Egypt death toll rises as protesters mark anniversary of uprising

Three years after the uprising that brought down Hosni Mubarak, violence surged in the polarized country

Egyptians supporting Egyptian Defense Minister Abdel Fattah el-Sisi on Tahrir Square in Cairo, Egypt.
Ahmed Ramadan/Anadolu Agency/Getty Images

Forty-nine people were killed during anti-government marches in Egypt during the weekend, according to security forces. The rapidly rising death toll underlines Egypt’s dangerous political fissures three years after the beginning of revolution that swept President Hosni Mubarak from power.

Security forces lobbed tear gas and some fired automatic weapons in the air to try to prevent demonstrators opposed to the government from reaching Tahrir Square, the symbolic heart of the 18-day uprising that began Jan. 25, 2011.

As officials tried to calm Cairo's politically charged streets, a car bomb exploded near a police camp in the Egyptian city of Suez, security sources said.

The blast, which was followed by a fierce exchange of gunfire, indicated that the authorities could be locked in a long-term battle with insurgents who are gaining momentum.

In other violence in the country, five soldiers were killed Saturday in the Sinai when an army helicopter crashed in the north of the peninsula in an operation against insurgents. On Sunday, gunmen killed three Egyptian soldiers in an attack on a bus in the Sinai.

The growing violence has apparently not dented the popularity of Gen. Abdel Fattah al-Sisi, whose ouster of Mohamed Morsi – an Islamist who was Egypt's first freely elected president – plunged the country into turmoil.

Instead of commemorating the beginning of the end of Mubarak's reign, tens of thousands of Egyptians gathered in Tahrir Square during the weekend to pledge their support for Sisi in an event stage-managed by the state.

The core demands of the 2011 revolt — freedom and social justice — could only be heard in protests outside Tahrir, which were quickly muzzled by security forces.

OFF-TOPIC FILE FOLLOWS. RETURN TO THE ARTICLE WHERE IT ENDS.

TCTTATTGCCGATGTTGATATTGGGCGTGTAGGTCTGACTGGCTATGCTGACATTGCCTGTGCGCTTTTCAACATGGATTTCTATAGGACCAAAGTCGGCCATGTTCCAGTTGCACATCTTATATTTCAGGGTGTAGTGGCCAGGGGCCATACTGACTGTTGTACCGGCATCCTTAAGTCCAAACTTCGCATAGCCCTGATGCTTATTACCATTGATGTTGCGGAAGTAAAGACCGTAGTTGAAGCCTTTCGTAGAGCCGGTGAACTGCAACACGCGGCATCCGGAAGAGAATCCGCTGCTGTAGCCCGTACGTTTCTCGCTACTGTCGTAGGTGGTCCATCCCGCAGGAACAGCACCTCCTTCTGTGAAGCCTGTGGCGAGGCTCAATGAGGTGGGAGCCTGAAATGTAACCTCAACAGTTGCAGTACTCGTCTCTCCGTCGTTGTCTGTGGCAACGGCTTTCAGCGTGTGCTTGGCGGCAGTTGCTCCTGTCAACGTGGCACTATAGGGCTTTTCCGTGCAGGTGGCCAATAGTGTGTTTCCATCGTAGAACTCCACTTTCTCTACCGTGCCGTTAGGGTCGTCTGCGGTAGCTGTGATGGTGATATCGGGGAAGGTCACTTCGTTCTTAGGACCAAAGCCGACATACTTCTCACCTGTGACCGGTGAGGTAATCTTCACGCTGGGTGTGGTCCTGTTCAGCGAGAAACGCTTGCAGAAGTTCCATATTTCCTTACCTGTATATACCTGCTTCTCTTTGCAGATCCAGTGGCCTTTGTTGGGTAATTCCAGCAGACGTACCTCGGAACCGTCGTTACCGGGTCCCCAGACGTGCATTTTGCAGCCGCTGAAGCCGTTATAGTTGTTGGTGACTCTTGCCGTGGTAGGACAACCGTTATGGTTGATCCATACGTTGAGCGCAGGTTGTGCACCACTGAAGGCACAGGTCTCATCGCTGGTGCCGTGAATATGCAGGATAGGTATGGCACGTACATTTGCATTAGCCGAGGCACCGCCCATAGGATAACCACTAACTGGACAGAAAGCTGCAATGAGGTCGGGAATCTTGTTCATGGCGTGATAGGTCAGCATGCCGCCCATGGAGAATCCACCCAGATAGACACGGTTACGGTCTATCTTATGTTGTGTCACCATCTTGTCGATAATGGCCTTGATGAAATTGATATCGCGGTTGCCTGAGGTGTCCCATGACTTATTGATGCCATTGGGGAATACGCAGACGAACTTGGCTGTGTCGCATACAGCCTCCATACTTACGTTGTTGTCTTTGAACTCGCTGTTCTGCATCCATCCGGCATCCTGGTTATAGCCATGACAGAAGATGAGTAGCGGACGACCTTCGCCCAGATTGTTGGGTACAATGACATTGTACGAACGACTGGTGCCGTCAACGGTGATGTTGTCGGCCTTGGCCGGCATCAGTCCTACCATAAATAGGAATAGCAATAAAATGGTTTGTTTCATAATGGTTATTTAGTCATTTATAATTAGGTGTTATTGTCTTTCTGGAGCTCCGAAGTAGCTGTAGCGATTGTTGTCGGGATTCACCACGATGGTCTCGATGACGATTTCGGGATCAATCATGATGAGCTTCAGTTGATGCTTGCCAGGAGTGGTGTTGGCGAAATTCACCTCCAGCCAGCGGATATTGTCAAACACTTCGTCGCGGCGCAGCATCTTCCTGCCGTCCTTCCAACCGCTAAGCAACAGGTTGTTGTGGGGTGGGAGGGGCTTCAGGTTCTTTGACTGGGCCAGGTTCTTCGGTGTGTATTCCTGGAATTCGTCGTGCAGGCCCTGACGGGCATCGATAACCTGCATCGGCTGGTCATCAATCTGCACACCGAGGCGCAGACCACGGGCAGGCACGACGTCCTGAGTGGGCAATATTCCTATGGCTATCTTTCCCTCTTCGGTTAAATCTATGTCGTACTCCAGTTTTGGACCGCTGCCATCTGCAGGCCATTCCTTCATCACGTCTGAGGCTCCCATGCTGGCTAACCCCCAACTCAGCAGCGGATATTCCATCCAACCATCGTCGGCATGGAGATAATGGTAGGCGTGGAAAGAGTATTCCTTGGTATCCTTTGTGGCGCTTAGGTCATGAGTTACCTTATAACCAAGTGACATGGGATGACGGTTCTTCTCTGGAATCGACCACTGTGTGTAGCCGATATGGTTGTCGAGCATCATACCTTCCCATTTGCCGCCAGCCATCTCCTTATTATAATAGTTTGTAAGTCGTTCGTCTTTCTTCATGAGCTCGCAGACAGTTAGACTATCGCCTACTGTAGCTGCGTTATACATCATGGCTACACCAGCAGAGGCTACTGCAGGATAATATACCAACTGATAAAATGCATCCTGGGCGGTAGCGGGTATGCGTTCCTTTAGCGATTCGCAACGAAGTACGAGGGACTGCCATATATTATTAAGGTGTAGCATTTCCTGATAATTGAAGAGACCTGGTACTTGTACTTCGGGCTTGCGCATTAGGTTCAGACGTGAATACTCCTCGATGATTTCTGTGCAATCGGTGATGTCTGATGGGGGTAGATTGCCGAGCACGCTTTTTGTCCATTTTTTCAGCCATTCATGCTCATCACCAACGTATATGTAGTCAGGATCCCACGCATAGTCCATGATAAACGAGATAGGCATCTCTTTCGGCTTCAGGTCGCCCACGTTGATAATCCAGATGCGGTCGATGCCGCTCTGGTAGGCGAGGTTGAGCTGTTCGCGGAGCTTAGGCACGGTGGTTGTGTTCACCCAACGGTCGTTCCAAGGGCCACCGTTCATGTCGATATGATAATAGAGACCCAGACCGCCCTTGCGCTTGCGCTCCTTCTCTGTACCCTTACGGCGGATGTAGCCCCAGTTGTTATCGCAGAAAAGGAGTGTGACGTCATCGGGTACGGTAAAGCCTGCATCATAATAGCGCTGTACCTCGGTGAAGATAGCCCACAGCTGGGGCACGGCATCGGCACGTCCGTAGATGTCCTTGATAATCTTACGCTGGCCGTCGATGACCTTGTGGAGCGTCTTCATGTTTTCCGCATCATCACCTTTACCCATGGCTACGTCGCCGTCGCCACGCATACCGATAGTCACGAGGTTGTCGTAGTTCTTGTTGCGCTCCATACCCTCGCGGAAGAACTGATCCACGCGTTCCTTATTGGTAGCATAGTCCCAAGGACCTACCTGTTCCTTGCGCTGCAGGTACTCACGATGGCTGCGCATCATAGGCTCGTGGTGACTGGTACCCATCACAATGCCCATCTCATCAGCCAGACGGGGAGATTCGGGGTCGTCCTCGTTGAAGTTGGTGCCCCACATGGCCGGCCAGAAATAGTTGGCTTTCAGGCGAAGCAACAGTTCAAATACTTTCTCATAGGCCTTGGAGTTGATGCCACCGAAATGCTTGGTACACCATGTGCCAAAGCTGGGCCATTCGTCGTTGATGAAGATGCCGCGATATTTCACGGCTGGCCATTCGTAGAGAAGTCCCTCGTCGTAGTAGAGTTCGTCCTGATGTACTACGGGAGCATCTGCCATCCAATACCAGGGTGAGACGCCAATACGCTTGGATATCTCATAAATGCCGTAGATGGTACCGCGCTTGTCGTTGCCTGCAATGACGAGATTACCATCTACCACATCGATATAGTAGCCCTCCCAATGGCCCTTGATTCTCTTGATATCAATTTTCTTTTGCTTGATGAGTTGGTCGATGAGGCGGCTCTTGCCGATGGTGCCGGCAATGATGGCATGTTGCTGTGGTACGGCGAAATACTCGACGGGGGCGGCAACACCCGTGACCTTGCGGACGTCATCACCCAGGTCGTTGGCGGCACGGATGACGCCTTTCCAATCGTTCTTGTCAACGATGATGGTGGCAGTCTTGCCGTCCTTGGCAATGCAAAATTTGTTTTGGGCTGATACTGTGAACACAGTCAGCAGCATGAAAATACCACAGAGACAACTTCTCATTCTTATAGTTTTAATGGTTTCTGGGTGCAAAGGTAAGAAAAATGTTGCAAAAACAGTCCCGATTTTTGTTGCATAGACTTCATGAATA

Sisi’s popularity underscores the prevailing desire for a decisive military man who Egyptians believe they can count on to stabilize their country. On Sunday, Egypt's interim President Adly Mansour said he is amending Egypt's transitional plan to allow for presidential elections before parliamentary polls. The move will allow candidates to rally around the elected president, which would facilitate a friendlier legislature toward Sisi. The new political timetable could see Sisi become head of state within months.

"I have taken a decision to amend the roadmap of the future by starting with a presidential election," Mansour said in an address on state television.

But an end to street violence seemed nowhere in sight. Not far from Tahrir, police in black uniforms clutching assault rifles fired tear gas canisters in a two-hour crackdown on anti-government protesters on Saturday.

Nine protesters were killed in different parts of the capital, where armored personnel carriers were deployed to try and keep order, and anyone entering Tahrir had to pass through metal detectors.

In the southern town of Minya, two people were killed in clashes between Morsi supporters and security forces, said Brigadier Gen. Hisham Nasr, director of criminal investigations in the regional police department.

A woman was killed in Egypt's second city of Alexandria during clashes between supporters of Morsi and security forces. Most of those killed were shot, security sources said.

The circumstances surrounding the deaths of the rest of those killed Saturday were not immediately clear. 

The violence prompted one alliance of liberals to call on their members to withdraw from the streets.

But others gathered in central Cairo after nightfall to call for an end to the army-backed government. "Down with military rule," they chanted.

Al Jazeera and Reuters

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